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Showing content with the highest reputation since 01/19/2019 in all areas

  1. 4 points
    O black woman, do you know who you are? It is you for whom the birds sing when the dawn opens itself for inspection. It is the glow in your eyes that the stars imitate when they sparkle. It is the color of your flava that makes the rainbow dull in comparison, and it is via your beauty that we can physically witness God’s artistry.-Gibran-• O black woman, do you know who you are? You are the secret that only reveals itself when a man is truly ready to experience the joy of having his dream transformed into reality. You are God’s private blessing to men who know what to do within the point between birth and death. To dwell within the kingdom of YOU is where heaven begins. -Gibran- • O black woman, do you know who you are? You are both the starting point and the finish line for everything I could ever aspire to be. You are a force of nature that has broken my shackles so that I can walk freely. You have erased my doubts so that I can think clearly. You have repaired my broken wings so that I can soar beside you. -Gibran- • O black woman, do you know who you are? You are the magic that awes the universe, the splendor that amazes the earth, and the glory that makes men heart beat with pride when they attempt to possess u. -Gibran- • O black woman, do you know who you are? You are the beautiful gift that God left on the doorstep of my heart. You are that special moment in time when nothing else matters but most importantly, you are YOU! Unmistakably YOU! -Gibran- • O black woman, do you know who you are? You are the sunshine that lights my life from within. You are the fire that warms every fiber of my being and that illuminates my path so that I am never afraid of the darkness. -Gibran- • O black woman, did u know that when I stare in the skies the stars spell your name? I feel your touch in the wind and I see your face in the clouds. And when I stand under the shadow of your smile, I find shelter from the storm. -Gibran- • O black woman, do you know who you are? You are that warm safe place where all roads lead at the end of a day when I have slayed all my dragons and find that all of my strength comes from you. You melt on my life and I become complete. -Gibran- • O black woman, do you know who u are? You are chocolate, dipped in mystery, a specially-designed flava whose smile is brighter than the rainbow. -Gibran-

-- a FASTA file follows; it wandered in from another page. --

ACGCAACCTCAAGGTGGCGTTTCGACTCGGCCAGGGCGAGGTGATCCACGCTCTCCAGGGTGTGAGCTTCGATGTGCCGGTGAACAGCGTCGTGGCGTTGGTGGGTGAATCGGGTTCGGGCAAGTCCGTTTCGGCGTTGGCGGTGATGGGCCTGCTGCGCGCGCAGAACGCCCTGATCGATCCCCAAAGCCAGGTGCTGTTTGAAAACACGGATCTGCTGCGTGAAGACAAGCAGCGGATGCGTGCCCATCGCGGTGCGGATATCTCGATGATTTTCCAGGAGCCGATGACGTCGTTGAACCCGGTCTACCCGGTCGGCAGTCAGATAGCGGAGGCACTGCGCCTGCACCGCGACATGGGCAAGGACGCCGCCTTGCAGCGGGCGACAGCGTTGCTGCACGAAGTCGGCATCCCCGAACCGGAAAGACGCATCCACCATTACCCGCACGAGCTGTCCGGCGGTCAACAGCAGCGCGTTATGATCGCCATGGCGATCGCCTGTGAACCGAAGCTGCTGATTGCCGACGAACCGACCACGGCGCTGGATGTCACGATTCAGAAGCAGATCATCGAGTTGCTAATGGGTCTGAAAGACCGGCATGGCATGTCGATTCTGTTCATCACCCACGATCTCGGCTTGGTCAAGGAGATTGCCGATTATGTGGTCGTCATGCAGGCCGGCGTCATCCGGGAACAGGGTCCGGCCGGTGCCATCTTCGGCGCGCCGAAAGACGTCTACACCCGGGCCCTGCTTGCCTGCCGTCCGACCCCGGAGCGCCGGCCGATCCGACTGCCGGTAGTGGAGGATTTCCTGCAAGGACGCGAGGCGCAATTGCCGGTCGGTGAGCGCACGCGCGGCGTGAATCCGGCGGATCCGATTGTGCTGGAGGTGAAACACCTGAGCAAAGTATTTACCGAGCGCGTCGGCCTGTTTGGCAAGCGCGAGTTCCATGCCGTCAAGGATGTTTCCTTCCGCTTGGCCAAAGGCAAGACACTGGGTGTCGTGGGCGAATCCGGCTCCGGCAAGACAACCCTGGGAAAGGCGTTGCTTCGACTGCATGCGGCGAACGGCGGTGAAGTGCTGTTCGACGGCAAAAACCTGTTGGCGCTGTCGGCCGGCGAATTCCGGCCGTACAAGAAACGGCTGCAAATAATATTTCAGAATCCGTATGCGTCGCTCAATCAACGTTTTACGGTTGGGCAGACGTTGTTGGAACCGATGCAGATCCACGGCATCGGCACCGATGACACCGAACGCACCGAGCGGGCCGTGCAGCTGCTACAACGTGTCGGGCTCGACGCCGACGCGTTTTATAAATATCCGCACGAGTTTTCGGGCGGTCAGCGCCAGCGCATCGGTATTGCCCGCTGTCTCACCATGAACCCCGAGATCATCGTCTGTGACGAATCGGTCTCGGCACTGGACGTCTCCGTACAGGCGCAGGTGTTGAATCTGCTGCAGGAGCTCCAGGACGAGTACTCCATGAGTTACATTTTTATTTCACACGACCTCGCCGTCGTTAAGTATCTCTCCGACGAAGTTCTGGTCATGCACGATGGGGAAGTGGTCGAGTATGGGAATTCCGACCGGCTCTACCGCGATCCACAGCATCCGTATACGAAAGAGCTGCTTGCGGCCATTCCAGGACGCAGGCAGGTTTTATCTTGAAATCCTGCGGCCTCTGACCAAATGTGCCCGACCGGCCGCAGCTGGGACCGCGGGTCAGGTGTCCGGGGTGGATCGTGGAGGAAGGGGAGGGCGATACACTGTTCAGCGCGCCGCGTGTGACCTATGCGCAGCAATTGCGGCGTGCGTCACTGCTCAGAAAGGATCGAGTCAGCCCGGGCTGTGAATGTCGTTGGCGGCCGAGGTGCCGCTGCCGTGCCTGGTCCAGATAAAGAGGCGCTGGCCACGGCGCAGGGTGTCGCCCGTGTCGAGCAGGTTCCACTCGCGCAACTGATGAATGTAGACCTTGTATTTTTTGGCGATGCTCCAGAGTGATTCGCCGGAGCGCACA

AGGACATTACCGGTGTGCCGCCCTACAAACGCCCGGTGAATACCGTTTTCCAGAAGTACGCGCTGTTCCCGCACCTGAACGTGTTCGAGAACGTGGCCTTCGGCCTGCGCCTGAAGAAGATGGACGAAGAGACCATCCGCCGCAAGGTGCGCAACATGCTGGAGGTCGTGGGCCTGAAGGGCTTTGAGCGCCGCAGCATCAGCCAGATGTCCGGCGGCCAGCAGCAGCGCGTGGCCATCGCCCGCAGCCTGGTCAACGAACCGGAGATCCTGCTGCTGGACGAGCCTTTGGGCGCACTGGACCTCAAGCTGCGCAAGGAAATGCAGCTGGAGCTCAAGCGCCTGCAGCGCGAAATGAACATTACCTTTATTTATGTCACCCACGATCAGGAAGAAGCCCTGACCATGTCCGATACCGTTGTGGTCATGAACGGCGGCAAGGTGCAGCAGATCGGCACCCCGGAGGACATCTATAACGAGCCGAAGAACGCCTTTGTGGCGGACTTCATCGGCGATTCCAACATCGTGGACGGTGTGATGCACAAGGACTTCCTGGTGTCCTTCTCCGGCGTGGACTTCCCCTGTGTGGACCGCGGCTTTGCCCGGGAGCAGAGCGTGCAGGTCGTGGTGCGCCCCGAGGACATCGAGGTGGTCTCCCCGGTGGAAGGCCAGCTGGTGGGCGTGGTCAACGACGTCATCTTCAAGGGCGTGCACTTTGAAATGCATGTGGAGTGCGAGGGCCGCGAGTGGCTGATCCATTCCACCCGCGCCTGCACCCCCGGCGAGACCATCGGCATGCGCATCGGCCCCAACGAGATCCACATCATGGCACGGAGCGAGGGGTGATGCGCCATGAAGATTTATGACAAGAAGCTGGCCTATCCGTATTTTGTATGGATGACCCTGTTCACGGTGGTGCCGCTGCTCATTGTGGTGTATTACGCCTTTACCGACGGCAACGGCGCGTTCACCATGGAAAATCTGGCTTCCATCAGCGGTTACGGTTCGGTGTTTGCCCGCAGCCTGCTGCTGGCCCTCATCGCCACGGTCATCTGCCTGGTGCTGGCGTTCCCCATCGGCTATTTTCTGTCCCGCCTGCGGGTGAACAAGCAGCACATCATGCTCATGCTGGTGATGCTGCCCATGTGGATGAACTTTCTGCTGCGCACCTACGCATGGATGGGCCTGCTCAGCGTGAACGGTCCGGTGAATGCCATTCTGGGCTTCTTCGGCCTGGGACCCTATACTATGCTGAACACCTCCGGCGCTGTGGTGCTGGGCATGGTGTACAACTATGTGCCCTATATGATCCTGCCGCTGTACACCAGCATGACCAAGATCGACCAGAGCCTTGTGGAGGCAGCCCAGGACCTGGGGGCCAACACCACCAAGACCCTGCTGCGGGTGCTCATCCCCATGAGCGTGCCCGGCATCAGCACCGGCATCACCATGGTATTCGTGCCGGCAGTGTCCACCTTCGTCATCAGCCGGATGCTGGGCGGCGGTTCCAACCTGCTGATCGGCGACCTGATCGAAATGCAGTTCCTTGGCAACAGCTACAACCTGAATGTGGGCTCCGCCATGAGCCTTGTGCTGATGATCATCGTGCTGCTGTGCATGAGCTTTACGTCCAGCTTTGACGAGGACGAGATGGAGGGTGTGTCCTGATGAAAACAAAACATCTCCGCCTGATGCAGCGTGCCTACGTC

2. 4 points
    @NubianFellowOK, we cool. 😗 @DelI was a wife, but i aint never worn one. 🤤
  3. 4 points
    @Mel HopkinsThe phrase "commune with the universe" was one commonly heard back in the hey day of the new age movement back in the 1960s, and it's one i've always used because, as you have illustrated, it so accurately describes what i frequently do. My experience with the latest lunar eclipse was rather weird and i've hesitated to reveal it because it's so surreal. But - I was checking the skies through my window all evening during the night of the impending eclipse. Because it was so bitterly cold, and because there was sporadic cloud cover, i didn't go outside, planning to do so when the eclipse began. While biding my time, i apparently dozed off in the chair i was curled up in. At some point later i found myself in a state of drowsy awareness, thinking how glad i was that i'd gotten to see the progress of the eclipse. Then i sat up fully awake but confused, realizing that i had never gone out side...or had I??? Later when pictures of the eclipse were shown on TV weather reports, what i saw, was what i had seen - in my mind's eye... 🌕🌘🌗🌒🌚 There will be another lunar eclipse of a blood moon in 2021. I hope i see it; one way or another.
  4. 3 points